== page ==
Montgomery County Joins the Fight against Manufacturers of Prescription Opioid Painkillers
Montgomery County, NY – Simmons Hanly Conroy, one of the nation’s largest law firms focused on consumer protection and mass tort actions, today filed a lawsuit in conjunction with Montgomery County, New York, against pharmaceutical companies and drug distributors over the aggressive and fraudulent marketing of prescription opioid painkillers that has led to a drug epidemic in the county and throughout the nation.
In the complaint, the County seeks compensatory and punitive damages for the millions of dollars it spends each year to combat the public nuisance created by the drug companies’ deceptive marketing campaign that misrepresented the safety and efficacy of long-term opioid use.
“Montgomery County, like many other counties across New York, has been devastated by the public health crisis caused by the opioid epidemic,” said Simmons Hanly Conroy Shareholder Paul J. Hanly, Jr., lead counsel for the county in this case. “This crisis could have been avoided. The defendants have manufactured, promoted and marketed opioids by omitting critical information that has long been known about the drugs’ addictive qualities and other risks associated with their prolonged use.”
Today’s filing follows similar action taken by Simmons on behalf of New York City and 20 other counties in New York. The lawsuits, which were filed in each county’s state supreme court, have been consolidated in Suffolk County Supreme Court and are being heard by State Supreme Court Justice Jerry Garguilo. Hanly was appointed in July 2017 as co-lead counsel overseeing the consolidated New York State opioid litigation.
“Simmons Hanly Conroy and Montgomery County officials will hold the pharmaceutical companies and drug distributors accountable for their role in the opioid crisis,” said Meghan Manion, Montgomery County Attorney. “We are committed to combating this epidemic and will seek justice for not only the residents of our county, but for those affected statewide.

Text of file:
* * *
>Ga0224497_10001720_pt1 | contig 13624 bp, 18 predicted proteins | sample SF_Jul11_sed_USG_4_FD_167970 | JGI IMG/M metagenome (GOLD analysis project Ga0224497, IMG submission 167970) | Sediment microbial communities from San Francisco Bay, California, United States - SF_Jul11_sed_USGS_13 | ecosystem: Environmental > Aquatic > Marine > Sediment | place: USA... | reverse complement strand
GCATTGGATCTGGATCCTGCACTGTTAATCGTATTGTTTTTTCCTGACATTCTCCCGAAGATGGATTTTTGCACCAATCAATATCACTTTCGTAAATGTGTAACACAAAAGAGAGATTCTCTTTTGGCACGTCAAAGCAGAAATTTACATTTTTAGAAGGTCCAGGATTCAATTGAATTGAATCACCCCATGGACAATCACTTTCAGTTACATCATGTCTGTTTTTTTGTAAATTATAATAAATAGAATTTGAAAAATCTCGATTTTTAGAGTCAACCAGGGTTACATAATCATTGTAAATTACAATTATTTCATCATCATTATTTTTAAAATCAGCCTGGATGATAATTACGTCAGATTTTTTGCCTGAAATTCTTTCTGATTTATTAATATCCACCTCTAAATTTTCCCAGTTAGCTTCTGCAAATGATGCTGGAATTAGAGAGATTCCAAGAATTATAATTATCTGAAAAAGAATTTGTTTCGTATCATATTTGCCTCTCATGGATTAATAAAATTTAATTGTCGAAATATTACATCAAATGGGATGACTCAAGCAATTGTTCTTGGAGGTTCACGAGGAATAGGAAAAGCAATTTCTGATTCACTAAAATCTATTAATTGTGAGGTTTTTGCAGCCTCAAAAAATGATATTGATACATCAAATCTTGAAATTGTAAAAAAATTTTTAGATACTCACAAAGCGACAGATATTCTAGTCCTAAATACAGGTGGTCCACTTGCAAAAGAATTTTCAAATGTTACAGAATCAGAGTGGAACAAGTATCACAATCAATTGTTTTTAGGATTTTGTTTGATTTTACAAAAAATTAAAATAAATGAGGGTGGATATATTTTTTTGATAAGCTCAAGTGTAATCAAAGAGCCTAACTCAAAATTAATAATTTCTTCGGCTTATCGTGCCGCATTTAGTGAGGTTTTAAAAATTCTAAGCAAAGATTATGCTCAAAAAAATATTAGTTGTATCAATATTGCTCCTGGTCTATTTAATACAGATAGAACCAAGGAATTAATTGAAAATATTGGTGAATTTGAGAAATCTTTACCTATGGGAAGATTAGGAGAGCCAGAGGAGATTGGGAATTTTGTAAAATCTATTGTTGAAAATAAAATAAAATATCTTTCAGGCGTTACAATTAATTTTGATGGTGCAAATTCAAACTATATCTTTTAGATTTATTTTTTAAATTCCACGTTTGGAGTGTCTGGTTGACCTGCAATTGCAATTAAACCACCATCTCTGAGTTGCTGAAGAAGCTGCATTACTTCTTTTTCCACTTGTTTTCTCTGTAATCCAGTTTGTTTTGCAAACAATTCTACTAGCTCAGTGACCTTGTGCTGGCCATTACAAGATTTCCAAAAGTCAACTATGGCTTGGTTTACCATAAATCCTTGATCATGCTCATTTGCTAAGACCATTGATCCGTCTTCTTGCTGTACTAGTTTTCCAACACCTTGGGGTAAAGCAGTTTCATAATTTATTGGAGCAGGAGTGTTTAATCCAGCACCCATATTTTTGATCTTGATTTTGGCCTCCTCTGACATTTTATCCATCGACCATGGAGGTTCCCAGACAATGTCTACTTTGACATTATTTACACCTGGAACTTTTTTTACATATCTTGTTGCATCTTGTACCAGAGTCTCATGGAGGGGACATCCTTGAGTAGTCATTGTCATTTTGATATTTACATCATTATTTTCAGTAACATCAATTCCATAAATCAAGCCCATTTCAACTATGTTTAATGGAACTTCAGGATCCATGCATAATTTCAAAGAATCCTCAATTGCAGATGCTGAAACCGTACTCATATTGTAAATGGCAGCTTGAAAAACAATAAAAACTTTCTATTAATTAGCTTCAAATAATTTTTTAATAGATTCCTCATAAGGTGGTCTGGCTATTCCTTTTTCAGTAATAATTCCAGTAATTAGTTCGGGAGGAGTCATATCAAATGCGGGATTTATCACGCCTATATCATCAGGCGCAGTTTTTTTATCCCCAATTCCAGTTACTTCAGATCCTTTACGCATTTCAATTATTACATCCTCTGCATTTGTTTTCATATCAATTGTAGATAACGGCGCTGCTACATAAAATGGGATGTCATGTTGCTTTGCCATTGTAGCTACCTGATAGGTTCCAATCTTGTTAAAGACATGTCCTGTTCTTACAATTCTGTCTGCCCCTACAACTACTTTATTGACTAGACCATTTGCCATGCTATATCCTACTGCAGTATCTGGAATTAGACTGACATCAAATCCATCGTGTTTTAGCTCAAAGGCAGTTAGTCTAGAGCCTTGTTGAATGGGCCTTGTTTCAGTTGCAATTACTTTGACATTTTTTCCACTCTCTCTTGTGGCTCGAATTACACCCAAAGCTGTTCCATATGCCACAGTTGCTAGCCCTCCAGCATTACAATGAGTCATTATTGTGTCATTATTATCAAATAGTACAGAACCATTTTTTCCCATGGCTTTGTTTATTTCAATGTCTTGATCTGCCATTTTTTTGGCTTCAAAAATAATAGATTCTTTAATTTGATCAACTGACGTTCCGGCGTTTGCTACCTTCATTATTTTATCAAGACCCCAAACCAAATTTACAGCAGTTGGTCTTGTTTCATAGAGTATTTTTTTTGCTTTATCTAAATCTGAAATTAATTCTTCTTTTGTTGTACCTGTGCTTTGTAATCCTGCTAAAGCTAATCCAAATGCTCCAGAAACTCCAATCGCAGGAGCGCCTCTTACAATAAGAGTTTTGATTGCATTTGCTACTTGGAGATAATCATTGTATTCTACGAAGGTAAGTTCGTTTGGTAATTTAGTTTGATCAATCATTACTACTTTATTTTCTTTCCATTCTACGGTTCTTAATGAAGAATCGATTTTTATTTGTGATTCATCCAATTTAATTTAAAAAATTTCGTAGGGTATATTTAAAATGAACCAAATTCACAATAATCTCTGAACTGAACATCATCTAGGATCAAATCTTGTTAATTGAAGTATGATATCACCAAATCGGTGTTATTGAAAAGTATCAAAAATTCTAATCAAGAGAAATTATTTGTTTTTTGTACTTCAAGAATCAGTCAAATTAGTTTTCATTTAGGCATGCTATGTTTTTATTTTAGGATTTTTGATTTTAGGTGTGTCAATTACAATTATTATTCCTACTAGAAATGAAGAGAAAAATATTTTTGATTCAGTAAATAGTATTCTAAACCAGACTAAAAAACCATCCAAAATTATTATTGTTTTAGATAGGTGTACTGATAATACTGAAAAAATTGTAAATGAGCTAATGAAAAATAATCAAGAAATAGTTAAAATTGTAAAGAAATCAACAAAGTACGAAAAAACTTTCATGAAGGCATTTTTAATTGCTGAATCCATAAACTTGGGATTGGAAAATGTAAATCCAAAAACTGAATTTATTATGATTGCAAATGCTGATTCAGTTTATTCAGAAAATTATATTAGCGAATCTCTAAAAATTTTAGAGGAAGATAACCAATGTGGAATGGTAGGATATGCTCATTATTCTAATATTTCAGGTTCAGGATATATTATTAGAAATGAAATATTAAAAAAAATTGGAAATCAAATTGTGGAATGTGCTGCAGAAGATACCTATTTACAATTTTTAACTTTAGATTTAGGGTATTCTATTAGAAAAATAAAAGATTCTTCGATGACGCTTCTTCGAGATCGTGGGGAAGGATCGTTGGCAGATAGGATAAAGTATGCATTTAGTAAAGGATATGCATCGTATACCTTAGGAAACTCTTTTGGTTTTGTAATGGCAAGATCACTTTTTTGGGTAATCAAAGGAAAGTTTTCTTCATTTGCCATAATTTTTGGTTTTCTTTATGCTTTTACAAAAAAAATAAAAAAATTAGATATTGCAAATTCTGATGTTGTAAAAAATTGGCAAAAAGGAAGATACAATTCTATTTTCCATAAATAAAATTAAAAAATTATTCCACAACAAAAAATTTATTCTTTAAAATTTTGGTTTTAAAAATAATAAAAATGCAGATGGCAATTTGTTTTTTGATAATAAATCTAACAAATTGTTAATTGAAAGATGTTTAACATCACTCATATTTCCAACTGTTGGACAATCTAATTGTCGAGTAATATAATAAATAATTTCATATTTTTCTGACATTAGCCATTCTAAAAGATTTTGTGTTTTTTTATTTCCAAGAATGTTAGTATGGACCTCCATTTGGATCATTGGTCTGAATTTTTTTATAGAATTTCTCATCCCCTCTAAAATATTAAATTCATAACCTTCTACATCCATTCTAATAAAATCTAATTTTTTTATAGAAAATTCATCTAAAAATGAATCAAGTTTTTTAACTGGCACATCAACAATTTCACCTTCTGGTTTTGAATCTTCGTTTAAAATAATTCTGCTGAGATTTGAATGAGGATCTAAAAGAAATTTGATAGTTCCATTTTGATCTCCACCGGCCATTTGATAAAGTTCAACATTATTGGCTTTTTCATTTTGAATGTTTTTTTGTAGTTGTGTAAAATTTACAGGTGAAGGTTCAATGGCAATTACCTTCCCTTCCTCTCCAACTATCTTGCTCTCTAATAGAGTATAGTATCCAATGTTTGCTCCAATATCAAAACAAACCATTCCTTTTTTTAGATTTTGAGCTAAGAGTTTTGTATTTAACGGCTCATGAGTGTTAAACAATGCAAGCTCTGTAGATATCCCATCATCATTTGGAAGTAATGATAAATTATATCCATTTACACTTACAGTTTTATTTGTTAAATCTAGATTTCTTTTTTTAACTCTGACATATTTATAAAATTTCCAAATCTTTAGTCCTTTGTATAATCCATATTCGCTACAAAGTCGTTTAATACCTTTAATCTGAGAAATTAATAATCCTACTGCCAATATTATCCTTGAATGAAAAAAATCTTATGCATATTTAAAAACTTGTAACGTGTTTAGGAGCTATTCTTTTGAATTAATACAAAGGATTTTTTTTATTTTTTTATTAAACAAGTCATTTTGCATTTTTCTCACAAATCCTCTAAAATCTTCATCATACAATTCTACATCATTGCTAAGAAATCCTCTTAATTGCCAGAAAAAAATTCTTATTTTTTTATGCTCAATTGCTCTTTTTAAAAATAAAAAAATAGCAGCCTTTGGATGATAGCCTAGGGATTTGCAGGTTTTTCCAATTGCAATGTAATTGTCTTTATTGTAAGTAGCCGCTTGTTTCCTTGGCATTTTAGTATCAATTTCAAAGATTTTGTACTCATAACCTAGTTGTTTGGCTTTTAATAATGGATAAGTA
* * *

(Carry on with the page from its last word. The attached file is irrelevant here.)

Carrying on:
The defendants in the lawsuit include drug makers Purdue Pharma L.P.; Purdue Pharma, Inc.; The Purdue Frederick Company, Inc.; Teva Pharmaceuticals USA, Inc.; Cephalon, Inc.; Johnson& Johnson; Janssen Pharmaceuticals, Inc.; Ortho-McNeil-Janssen Pharmaceuticals, Inc.; Janssen Pharmaceutica, Inc.; Endo Health Solutions Inc.; Endo Pharmaceuticals, Inc.; and Insys Therapeutics, Inc. The drug distributors named in the lawsuit are McKesson Corporation, Cardinal Health, Inc., and AmerisourceBergen Drug Corporation.
According to the complaint, accidental overdoses, mainly due to prescription opioids, was the leading cause of unintentional death in New York State in 2015, according to a report from the National Safety Council. At least five Montgomery County residents suffered opioid-related overdose fatalities between 2003 and 2014. In 2014, there were 147 opioid-related emergency department admissions in Montgomery County, a 51.5 percent increase since 2010, and 221 inpatient hospital admissions for the same reason. There were 255 Montgomery County residents admitted to chemical dependence treatment programs in 2015. In 2016, that number rose to 275. The use of naloxone in Montgomery County, administered to reverse the effects of opioids, jumped from 49 incidents to 62 incidents between 2015 and 2016.